Where Was Herod’s Temple?
Note: The following Post is taken from an upcoming book by Joseph Lenard entitled Mysteries of Jesus’ Life Revealed—His Birth, Death, Resurrection, and Ascensions. For an overview and complete chapter listing of this fascinating study, click here.
What the Eyewitnesses Saw
In this Post we consider the eyewitness accounts of two important first century historians: Flavius Josephus and Eleazar ben Ya’ir. Josephus was a Jewish rebel leader captured by the Romans during the early part of the Roman-Jewish War who then became a valued historian in the service of Rome. On the other hand, Eleazar was the head of the Jewish forces at the mountaintop fortress of Masada who withstood a nearly year-long siege by the Roman army before finally succumbing to an assault on the fortress in AD 73. Both Josephus and Eleazar witnessed firsthand the destruction of the Temple and of Jewish Jerusalem. However, with Eleazar’s account – which was actually written by Josephus – we have unique testimony regarding the preservation of the Roman Fort amid the destruction of the rest of Jerusalem.
These eyewitness accounts constitute the second of nine puzzle pieces in my case regarding the location of the Jewish Temples and figure significantly in the determination of the true locations of both the Temples and the Roman Fort Antonia.
In AD 73 Eleazar gave an eyewitness account of the survival of the Roman Fort (camp), which was the lone facility to survive the destruction of Jerusalem. Here are his words, as recorded by Dr. Ernest Martin in his exceptional book, The Temples That Jerusalem Forgot (2000):
“And where is now that great city [Jerusalem], the metropolis of the Jewish nation, which was fortified by so many walls round about, which had so many fortresses and large towers to defend it, which could hardly contain the instruments prepared for the war, and which had so many ten thousands of men to fight for it? Where is this city that was believed to have God himself inhabiting therein? It is now demolished to the very foundations, and hath nothing left but that monument of it preserved, I mean the camp of those [the Romans] that hath destroyed it, which (camp) still dwells upon its ruins; some unfortunate men also lie upon the ashes of the Temple [then in total ruins – burnt to ashes], and a few women are there preserved alive by the enemy, for our bitter shame and reproach.”
Eleazer’s account is one of utter ruin of both the city and the Temple. Only the Roman camp (Fort Antonia) survived. He further observed that God “abandoned His most holy city to be burnt and razed to the ground” and concluded his eyewitness account with the following words:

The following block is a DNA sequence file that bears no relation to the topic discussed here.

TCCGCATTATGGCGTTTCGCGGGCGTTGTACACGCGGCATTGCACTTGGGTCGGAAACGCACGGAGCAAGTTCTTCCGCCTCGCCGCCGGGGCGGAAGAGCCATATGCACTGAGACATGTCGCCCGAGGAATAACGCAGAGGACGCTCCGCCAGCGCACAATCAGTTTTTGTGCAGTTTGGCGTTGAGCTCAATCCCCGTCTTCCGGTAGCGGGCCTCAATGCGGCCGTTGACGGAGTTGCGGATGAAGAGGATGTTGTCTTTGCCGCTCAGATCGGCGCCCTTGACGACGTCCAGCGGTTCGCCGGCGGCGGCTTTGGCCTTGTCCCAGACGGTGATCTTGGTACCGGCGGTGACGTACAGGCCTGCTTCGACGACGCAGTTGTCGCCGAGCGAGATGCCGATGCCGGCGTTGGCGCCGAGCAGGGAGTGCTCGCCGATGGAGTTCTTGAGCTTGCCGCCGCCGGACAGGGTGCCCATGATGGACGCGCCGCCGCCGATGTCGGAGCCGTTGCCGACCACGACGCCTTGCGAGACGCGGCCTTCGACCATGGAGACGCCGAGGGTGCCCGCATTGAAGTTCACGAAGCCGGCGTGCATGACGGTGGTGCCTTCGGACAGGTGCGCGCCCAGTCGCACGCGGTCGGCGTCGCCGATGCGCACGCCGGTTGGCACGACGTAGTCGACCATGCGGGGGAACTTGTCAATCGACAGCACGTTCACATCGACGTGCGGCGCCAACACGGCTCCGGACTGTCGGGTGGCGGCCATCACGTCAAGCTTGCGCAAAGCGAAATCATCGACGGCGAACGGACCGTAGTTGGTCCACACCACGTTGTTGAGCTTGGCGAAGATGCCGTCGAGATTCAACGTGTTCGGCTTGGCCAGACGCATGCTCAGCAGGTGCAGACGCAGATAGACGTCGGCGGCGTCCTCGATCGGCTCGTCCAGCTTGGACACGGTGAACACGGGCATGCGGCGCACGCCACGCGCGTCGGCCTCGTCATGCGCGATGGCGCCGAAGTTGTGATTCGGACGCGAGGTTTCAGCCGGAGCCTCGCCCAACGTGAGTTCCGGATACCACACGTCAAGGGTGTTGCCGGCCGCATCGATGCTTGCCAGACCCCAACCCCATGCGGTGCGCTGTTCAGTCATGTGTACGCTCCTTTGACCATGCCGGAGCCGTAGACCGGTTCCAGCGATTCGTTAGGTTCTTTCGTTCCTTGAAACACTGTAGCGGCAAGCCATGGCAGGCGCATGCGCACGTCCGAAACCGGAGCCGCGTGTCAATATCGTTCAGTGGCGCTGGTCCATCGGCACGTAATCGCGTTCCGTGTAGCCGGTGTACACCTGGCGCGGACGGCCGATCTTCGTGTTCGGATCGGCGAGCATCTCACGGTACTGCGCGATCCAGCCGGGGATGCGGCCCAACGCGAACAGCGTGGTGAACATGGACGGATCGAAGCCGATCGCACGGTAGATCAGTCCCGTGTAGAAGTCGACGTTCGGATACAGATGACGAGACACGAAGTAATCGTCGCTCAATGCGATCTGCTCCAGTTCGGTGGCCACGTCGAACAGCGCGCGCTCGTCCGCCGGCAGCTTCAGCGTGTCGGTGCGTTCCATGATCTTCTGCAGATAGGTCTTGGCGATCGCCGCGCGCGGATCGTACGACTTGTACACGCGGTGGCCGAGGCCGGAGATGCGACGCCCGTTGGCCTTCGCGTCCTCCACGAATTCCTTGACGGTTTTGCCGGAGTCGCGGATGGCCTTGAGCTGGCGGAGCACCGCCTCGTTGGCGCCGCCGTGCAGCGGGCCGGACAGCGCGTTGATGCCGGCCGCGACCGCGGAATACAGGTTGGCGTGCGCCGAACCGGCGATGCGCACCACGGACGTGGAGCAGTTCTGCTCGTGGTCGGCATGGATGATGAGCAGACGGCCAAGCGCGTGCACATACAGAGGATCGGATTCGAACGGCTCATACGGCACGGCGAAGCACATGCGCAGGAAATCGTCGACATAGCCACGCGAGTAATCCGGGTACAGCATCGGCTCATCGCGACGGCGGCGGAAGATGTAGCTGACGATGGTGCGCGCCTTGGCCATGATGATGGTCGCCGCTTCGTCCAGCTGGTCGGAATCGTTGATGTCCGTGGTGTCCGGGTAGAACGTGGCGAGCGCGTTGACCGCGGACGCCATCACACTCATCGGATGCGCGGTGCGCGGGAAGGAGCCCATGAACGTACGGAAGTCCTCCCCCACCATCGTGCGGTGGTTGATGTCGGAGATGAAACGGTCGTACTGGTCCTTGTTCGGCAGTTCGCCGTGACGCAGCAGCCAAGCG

“I cannot but wish that we had all died before we had seen that holy city demolished by the hands of our enemies, or the foundations of our Holy Temple dug up, after so profane a manner.”
It should be noted that during the destruction, the foundation stones of the Temple complex (including its walls) were “dug up,” and the very foundations were destroyed. According to Eleazar, the only thing that survived was Fort Antonia. This is incredibly significant! The Roman Fort was Roman imperial property – not part of Jewish Jerusalem – and, consequently, was not destroyed by the Roman General Titus. He only destroyed Jewish buildings, including the very walls of both the Temple and the city.
Fort Antonia had been a Roman fortress since AD 6. With its 60-foot walls, 37 cisterns, and special aqueduct to supply it with water, the Fort was a valuable resource which Titus decided to preserve as home to the Roman Tenth Legion. The Fort was located on what is now referred to as the “Temple Mount.” According to Dr. Martin, the fact that every Jewish structure, wall, and foundation in the city of Jerusalem were destroyed – including the Temple – is powerful evidence that the Jewish Temple was not at this site.
According to Dr. Martin, the Temple which was located to the south of the “Temple Mount” and above the Gihon Spring was totally destroyed by the Romans in AD 70, while Fort Antonia – on the site of the traditional “Temple Mount”- was preserved by Titus. This is what Muslims refer to today as Haram esh-Sharif.
Josephus provides additional, powerful evidence that Haram esh-Sharif is actually Fort Antonia and not the site of the Temples of Jerusalem. Josephus’ physical descriptions of the Temple and of Fort Antonia offer convincing arguments that the Temples were located to the south of Fort Antonia. These descriptions have – for some reason – been overlooked in history. I will examine the descriptions of Josephus and their impact on my case for the location of the Temples in detail in several upcoming Posts.
Note: In my next Post, I provide additional evidence supporting the true locations of the City of David, the Gihon Spring, and the Jewish Temples.